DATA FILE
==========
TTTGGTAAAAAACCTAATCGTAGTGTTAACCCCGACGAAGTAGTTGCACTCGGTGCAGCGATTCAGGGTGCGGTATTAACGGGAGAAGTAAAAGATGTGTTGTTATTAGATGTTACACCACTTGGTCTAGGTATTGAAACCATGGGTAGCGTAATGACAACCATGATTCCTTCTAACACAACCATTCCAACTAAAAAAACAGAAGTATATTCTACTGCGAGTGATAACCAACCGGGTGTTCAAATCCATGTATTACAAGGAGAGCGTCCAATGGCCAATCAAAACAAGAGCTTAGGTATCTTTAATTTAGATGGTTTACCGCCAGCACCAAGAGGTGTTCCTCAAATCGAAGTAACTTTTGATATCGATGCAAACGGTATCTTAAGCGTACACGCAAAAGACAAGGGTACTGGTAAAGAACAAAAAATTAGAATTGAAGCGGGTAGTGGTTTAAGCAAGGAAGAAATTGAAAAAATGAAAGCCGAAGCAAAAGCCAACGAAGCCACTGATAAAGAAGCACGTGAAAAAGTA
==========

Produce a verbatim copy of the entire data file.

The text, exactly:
TTTGGTAAAAAACCTAATCGTAGTGTTAACCCCGACGAAGTAGTTGCACTCGGTGCAGCGATTCAGGGTGCGGTATTAACGGGAGAAGTAAAAGATGTGTTGTTATTAGATGTTACACCACTTGGTCTAGGTATTGAAACCATGGGTAGCGTAATGACAACCATGATTCCTTCTAACACAACCATTCCAACTAAAAAAACAGAAGTATATTCTACTGCGAGTGATAACCAACCGGGTGTTCAAATCCATGTATTACAAGGAGAGCGTCCAATGGCCAATCAAAACAAGAGCTTAGGTATCTTTAATTTAGATGGTTTACCGCCAGCACCAAGAGGTGTTCCTCAAATCGAAGTAACTTTTGATATCGATGCAAACGGTATCTTAAGCGTACACGCAAAAGACAAGGGTACTGGTAAAGAACAAAAAATTAGAATTGAAGCGGGTAGTGGTTTAAGCAAGGAAGAAATTGAAAAAATGAAAGCCGAAGCAAAAGCCAACGAAGCCACTGATAAAGAAGCACGTGAAAAAGTA